[Icecast] Important Statement to Review for Signing

Seth Johnson seth.johnson at RealMeasures.dyndns.org
Fri Mar 3 07:25:47 UTC 2006

(Seems to me that Icecast folks would be particularly concerned
about this.  Please consider the following, lend your signatures,
and also *send it on* to appropriate interested parties.  If you
are a blogger or know clueful bloggers, please try to have it
posted in a highly visible forum.  -- Seth Johnson)

Hello folks,

Please review the important joint statement below, related to the
WIPO Broadcaster's Treaty, and consider adding your signature if
you are an American citizen.  Also make sure those you know who
should sign are also given the opportunity.

Andy Oram has written a good letter to the US Delegation to WIPO
on the subject:
> http://www.oreillynet.com/pub/a/etel/2006/01/13/the-problem-with-webcasting.html?page=2

CPTech Links on the Treaty:
> http://www.cptech.org/ip/wipo/bt/index.html#Coments
Electronic Frontier Foundation Links:
> http://www.eff.org/IP/WIPO/broadcasting_treaty/
IP Justice Links:
> http://www.ipjustice.org/WIPO/broadcasters.shtml
Union for the Public Domain Links:
> http://www.public-domain.org/?q=node/47

The Latest Draft of the Treaty:
> http://www.cptech.org/ip/wipo/sccr12.2rev2.doc

A survey of relevant links:
> http://www.hyperorg.com/blogger/mtarchive/wipo_and_the_war_against_the_i.html

If you choose to sign, please send your name along with an
affiliation or appropriate short phrase to attach to your name
for identification purposes, to mailto:seth.p.johnson at gmail.com. 
If your organization endorses the statement, please indicate that
separately, so your organization will be listed under that

Thank you for consideration.

Seth Johnson
Corresponding Secretary
New Yorkers for Fair Use

Joint Statement to Congress:

Dear (Relevant Congressional Committees) (cc the WIPO

Negotiations are currently underway at the World Intellectual
Property Organization (WIPO) to develop a treaty giving
broadcasters power to suppress currently lawful communications.
The United States delegation is also advocating similar rights
for "webcasters" through which the authors of new works
communicate them to the public.

Some provisions of the proposed "Treaty on the Protection of
Broadcasting Organizations" would merely update and standardize
existing legal norms, but several proposals would require
Congress to enact sweeping new laws that give private parties
control over information, communication, and even copyrighted
works of others, whenever they have broadcast or "webcast" the

The novel policy areas addressed by this treaty go beyond
ordinary treaty-making that seeks worldwide adherence to U.S.
policy. Instead, this initiative invades Congress’ prerogative to
develop and establish national policy.  Indeed, even as Congress
is debating how best to protect network neutrality, treaty
negotiators are debating how to eliminate it.

The threat to personal liberties presented by this treaty is too
grave to allow these new policy initiatives be handed over to an
unelected delegation to negotiate with foreign countries, leaving
Congress with the sole option whether to acquiesce.  When dealing
with policies that are related to copyright and communications,
Congress's assigned powers and responsibility under Article I,
Section 8 of the Constitution become particularly important.  We
urge two important steps.  First, the new proposed regulations
should be published in the Federal Register, with an invitation
to the public to comment. Second, the appropriate House and
Senate committees should hold hearings to more fully explore the
impact of these novel legal restrictions on commerce, freedom of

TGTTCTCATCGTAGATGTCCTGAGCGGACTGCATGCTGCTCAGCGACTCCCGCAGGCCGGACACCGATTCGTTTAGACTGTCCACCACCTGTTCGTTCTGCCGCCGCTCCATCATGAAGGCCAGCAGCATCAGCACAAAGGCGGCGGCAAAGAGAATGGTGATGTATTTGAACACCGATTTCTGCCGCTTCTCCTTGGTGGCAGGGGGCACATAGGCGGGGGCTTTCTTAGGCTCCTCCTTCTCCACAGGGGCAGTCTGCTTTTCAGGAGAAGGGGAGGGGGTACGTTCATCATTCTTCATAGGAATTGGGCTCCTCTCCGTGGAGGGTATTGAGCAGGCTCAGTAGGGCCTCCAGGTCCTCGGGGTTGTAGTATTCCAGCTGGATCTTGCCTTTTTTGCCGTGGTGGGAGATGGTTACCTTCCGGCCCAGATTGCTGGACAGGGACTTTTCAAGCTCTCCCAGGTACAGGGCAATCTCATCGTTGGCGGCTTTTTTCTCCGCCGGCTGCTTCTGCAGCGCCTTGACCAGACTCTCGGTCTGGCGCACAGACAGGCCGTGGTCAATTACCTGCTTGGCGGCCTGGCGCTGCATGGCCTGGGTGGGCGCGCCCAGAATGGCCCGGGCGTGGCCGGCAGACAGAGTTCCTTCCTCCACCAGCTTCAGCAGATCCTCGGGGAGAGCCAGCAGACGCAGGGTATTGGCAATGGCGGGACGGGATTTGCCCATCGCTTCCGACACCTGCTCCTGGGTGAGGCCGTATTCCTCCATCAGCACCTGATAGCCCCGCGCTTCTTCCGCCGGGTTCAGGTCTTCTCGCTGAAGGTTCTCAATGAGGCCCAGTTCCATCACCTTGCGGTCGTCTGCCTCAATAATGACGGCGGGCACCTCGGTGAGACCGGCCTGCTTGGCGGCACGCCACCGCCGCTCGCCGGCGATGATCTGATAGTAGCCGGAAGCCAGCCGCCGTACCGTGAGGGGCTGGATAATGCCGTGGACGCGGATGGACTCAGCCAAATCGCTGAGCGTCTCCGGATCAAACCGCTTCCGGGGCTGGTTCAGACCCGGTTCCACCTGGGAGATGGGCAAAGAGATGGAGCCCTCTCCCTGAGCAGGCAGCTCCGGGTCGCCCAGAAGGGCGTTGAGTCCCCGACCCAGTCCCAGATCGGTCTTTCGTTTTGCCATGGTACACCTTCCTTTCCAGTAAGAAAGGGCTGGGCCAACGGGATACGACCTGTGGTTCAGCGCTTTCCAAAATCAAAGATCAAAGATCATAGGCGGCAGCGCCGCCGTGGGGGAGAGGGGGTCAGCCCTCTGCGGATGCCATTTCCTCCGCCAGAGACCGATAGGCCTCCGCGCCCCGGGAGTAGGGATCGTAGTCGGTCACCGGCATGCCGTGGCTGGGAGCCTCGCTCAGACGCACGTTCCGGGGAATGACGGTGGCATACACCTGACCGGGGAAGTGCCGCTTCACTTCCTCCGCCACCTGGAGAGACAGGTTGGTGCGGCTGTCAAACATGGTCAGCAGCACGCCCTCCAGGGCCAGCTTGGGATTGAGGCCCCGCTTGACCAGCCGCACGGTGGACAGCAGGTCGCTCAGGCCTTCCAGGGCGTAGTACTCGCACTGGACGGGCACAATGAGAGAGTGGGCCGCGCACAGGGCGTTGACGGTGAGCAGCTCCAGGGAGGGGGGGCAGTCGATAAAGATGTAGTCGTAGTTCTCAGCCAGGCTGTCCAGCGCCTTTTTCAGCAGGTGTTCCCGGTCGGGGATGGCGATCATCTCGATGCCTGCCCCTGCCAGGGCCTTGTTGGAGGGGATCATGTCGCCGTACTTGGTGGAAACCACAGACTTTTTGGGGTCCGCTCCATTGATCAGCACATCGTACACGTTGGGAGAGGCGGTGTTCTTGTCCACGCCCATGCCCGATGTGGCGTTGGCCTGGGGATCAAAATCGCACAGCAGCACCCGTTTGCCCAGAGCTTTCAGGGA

speech, copyright holders, network neutrality, and communications

Americans currently enjoy substantial freedoms with respect to
broadcast and webcast communications.  Under the proposed treaty,
the existing options available to commercial enterprises and
entrepreneurs as well as the general public to communicate news,
information and entertainment would be limited by a new private
gatekeeper who adds nothing of value to the content.
Communications policies currently under discussion at the FCC
would be impacted.  Individuals and small businesses would be
limited in their freedom of speech.  Copyright owners would find
their freedom to license their works limited by whether the work
had been broadcast or webcast.  The principle of network
neutrality, already the subject of congressional hearings, would
be all but destroyed.

As able as the staff of the United States Patent and Trademark
Office and the Library of Congress may be, it was never intended
that they alone should stake out the United States national
policy to be promoted before an unelected international body in
entirely new areas abridging civil liberties. Congress should be
the first to establish America’s national policies in this new
area so that our WIPO delegation will have sufficient guidance to
achieve legitimate objectives without impairing Constitutional
principles such as freedom of speech and assembly, without
impairing the value of copyrights, and without granting to
private parties arbitrary power to suppress existing freedoms or
burden new technologies.

We cannot afford for Congress to wait for the Senate to be
presented with a fully formed treaty calling for the enacting of
domestic law at odds with fundamental American liberties foreign
to American and international legal norms, and that would bring
to a close many of the benefits of widespread personal computing
and the end-to-end connectivity brought by the Internet.  We ask
Congress to use its authority now to shape these important
communications policies impacting constitutionally based
copyright laws and First Amendment liberties.


(Affiliations for individual signers are for identification
only.  Endorsing organizations are listed separately.)

    William Abernathy, Independent Technical Editor
    Scottie D. Arnett, President, Info-Ed, Inc.
    Jonathan Askin, Pulver.com
    John Bachir, Ibiblio.org
    Tom Barger, DMusic.com
    Fred Benenson, FreeCulture.org
    Daniel Berninger, VON Coalition
    Eric Blossom, GNU Radio
    Joshua Breitbart, Media Tank
    Dave Burstein, Editor, DSL Prime
    Michael Calabrese, Vice President, New America Foundation
    Dave A. Chakrabarti, Community Technologist, CTCNet Chicago
    Steven Cherry, Senior Associate Editor, IEEE Spectrum
    Steven Clift, Publicus.Net
    Roland J. Cole, J.D., Ph.D., Executive Director, Software